Spanish tourists gang raped at Mexican beach resort


Statal police escort a van with twelve Spanish citizens and a Mexican woman leaving the Office of Justice of Guerrero State in Acapulco on February 4, 2013. Acapulco's mayor Luis Walton confirmed that six Spanish women, part of a group of 13 tourists, were raped by a band of criminals near the touristic port of Acapulco.


Pedro Pardo

Six Spanish tourists were raped in their beach bungalow in Acapulco – one of Mexico's most famous holiday destinations – by a group of armed men early Monday. 

During the hours-long brutal attack, the five masked men raped the women after tying up their six male friends with phone cords and bathing suit straps, Fox News Latino reported.  

The Daily Mail reported the attackers spared one Mexican woman, who was in the group.

The victim's cash, credit cards and phones were taken after the assault.

The BBC said the victims reported the assault at the nearest police station at around 7:00 a.m. local time – around five hours after the attack began.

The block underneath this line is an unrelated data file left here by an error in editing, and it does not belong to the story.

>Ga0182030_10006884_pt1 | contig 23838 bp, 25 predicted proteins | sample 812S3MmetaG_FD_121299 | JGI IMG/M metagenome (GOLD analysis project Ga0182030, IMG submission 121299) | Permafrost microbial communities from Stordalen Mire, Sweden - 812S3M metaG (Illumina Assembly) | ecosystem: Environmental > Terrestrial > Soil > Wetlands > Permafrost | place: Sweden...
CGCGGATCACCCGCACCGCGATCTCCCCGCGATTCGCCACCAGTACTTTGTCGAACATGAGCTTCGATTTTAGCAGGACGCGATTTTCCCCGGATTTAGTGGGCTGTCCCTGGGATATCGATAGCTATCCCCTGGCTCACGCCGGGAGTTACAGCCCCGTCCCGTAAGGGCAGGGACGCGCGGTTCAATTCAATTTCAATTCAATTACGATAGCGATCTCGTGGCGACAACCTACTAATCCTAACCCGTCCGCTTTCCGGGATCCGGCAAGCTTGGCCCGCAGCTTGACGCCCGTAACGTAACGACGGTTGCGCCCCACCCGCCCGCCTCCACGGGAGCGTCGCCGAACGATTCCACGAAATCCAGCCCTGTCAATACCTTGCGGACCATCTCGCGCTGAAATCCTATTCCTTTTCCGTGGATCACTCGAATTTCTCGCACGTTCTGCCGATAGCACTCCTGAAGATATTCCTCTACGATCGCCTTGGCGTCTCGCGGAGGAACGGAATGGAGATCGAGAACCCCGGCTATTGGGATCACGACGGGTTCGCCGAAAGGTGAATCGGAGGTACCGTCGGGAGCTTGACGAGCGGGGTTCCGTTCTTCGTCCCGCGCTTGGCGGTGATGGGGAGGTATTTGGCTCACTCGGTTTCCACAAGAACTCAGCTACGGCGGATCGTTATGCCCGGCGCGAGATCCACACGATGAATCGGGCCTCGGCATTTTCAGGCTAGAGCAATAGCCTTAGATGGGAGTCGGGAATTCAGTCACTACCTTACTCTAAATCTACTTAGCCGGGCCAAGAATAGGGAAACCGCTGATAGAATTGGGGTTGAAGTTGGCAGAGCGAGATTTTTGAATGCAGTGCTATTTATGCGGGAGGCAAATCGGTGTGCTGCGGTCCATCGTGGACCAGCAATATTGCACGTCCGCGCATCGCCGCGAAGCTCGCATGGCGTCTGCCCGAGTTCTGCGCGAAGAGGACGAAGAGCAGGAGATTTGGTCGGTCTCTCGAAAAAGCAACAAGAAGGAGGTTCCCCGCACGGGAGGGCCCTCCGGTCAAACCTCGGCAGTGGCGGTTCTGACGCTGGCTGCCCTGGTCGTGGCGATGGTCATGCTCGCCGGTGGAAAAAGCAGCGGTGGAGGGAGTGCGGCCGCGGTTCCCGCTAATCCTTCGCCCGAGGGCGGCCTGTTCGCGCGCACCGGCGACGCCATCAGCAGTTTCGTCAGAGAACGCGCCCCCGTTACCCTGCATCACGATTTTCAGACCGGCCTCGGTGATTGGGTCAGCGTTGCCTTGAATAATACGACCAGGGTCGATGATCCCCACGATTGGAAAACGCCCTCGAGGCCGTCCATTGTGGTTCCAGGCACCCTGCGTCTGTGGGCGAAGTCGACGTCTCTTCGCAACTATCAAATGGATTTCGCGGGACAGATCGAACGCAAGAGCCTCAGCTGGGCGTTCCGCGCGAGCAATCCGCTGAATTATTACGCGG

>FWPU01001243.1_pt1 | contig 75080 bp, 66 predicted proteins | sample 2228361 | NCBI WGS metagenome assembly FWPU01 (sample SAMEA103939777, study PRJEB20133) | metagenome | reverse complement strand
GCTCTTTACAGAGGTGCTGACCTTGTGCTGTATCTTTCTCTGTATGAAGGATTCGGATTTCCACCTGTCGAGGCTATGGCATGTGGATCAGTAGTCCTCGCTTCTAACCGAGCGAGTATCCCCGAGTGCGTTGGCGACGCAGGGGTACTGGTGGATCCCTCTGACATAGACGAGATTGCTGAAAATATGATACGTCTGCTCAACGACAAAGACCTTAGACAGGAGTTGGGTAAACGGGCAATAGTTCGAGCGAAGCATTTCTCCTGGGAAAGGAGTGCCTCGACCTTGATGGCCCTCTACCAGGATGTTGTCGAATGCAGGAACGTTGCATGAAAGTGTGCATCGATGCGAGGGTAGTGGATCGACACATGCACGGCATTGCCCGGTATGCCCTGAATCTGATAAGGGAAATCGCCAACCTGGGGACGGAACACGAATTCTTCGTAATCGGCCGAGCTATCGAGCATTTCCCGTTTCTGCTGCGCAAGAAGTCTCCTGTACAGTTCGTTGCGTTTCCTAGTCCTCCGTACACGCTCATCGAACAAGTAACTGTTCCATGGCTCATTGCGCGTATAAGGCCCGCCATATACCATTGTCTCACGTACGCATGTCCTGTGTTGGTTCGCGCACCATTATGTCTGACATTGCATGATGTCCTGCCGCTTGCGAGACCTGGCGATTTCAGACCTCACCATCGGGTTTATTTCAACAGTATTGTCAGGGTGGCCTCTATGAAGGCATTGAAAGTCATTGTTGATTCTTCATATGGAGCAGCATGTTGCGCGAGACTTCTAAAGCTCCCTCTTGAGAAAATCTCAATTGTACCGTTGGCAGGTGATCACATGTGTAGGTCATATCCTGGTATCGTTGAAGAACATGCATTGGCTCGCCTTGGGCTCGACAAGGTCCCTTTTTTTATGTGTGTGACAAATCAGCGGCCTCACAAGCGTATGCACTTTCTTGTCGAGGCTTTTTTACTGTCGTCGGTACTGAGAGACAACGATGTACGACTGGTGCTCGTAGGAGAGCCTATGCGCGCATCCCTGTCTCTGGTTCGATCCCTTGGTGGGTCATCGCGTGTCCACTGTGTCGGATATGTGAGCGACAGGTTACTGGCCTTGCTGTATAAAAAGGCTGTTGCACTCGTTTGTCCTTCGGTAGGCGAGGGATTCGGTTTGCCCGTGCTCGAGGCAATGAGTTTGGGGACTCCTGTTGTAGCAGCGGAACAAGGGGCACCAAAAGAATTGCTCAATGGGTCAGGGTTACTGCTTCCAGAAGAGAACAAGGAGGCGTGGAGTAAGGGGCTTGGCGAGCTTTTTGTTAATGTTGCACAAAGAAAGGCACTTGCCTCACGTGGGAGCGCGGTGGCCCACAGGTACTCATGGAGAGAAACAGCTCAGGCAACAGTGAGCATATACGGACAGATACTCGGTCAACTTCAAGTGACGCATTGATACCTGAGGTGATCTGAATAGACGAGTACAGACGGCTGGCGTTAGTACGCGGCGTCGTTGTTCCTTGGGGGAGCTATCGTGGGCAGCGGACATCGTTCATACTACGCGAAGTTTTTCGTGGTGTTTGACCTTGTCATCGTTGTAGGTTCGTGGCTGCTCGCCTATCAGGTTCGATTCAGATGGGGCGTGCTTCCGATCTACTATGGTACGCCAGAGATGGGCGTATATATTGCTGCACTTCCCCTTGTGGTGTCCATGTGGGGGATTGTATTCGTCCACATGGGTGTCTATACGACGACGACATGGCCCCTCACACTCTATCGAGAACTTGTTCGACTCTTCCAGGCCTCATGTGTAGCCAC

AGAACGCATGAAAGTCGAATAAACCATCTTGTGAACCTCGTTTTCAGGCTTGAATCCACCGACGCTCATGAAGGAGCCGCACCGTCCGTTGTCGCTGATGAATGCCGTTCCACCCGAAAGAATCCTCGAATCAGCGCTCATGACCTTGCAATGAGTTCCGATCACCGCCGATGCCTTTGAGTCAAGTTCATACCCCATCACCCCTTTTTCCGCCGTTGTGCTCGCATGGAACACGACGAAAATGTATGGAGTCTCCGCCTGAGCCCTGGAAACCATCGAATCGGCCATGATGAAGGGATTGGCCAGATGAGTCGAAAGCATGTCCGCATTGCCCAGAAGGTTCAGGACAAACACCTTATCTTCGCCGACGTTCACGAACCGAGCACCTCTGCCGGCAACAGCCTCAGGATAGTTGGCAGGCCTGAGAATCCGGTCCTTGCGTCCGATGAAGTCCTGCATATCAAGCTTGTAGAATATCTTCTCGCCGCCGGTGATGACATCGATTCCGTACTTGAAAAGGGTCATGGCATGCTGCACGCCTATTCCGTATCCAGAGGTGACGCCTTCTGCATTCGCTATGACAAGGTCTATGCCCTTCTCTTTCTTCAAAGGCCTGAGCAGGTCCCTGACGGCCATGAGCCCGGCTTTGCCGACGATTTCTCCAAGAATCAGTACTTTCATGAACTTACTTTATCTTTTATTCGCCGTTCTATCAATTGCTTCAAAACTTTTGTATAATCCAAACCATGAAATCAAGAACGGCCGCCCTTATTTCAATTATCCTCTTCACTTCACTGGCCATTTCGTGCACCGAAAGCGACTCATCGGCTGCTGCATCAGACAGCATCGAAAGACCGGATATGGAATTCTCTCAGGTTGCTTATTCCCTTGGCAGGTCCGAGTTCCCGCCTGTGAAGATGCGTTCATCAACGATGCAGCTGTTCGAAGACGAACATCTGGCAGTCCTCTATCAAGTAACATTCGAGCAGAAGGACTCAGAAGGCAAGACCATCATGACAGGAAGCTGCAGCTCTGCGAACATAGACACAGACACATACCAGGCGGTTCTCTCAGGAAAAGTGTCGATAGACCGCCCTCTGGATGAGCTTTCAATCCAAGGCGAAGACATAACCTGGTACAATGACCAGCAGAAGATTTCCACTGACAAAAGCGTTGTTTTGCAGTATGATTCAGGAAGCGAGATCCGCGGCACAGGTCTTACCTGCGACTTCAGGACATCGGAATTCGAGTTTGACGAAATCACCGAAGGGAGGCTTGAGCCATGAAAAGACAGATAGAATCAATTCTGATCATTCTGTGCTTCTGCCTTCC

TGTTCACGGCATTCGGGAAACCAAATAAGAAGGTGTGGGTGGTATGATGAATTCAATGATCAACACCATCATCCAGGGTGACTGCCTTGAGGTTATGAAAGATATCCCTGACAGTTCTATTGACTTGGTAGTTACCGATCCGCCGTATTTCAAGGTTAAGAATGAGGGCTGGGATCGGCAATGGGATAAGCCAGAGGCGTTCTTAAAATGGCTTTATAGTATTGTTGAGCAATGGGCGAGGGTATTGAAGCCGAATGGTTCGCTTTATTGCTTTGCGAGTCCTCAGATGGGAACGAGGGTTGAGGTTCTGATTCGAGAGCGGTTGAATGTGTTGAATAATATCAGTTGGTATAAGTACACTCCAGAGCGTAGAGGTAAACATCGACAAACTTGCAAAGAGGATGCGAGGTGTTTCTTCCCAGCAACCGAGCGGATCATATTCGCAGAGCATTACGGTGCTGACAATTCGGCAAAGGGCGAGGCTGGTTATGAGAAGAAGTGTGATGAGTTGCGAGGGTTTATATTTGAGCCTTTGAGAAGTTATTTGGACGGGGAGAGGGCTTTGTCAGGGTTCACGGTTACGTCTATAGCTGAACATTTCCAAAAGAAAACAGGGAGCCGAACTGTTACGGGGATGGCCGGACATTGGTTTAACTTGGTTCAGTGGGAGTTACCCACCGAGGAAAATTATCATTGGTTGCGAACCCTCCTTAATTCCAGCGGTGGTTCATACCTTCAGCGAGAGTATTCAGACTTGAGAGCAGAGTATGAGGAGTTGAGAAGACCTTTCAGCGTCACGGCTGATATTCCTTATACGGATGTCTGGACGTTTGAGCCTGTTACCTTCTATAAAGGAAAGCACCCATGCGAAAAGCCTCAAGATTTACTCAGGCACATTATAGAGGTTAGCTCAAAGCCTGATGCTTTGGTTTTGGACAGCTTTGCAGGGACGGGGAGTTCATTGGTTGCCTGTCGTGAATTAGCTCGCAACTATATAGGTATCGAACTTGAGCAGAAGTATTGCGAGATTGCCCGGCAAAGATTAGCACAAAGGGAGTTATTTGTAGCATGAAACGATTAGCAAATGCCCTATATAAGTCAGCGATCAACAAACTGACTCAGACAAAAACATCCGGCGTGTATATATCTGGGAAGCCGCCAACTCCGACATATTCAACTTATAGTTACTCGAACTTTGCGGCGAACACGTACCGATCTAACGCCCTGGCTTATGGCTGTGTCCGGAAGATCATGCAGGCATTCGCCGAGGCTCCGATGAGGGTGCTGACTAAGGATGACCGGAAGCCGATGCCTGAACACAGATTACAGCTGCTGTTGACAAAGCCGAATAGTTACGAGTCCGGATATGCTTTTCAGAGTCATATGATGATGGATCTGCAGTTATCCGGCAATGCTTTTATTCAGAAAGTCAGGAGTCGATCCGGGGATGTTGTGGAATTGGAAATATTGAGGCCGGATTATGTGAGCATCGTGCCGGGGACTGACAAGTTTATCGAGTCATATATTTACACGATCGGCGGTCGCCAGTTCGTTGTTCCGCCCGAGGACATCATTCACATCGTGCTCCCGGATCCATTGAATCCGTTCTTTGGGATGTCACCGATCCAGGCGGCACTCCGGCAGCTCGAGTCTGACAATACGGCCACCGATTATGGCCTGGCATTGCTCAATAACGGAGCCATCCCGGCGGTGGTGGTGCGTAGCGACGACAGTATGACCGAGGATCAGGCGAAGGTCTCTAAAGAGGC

“This is a very regrettable incident that undoubtedly hurts Acapulco,” Mayor Luis Walton told a news conference late Monday.

He added that such a violent attack on tourists could have happened "in any part of the world," reported. 

Walton later apologized for the comment, saying he "never intended to minimize the facts," Reforma reported. 

No arrests have been made.

The tourists were staying at Playa Bonfil, located south of the city center. The women, aged around 30, are receiving counseling and consular advice, NPR reported. 

Before Monday's attack, the Spanish Embassy had warned tourists that the resort city was one of Mexico's "risk zones" and "heightened caution is advised."

Acapulco is located in the state of Guerrero, which has been the scene of a violent turf war between rival drug gangs fighting for control of the region. 

On Saturday, two Mexican tourists were injured after trying to drive through a roadblock set up by local vigilantes seeking to combat escalating drug-related violence. 

More from GlobalPost: Mexico drug war boosts security business

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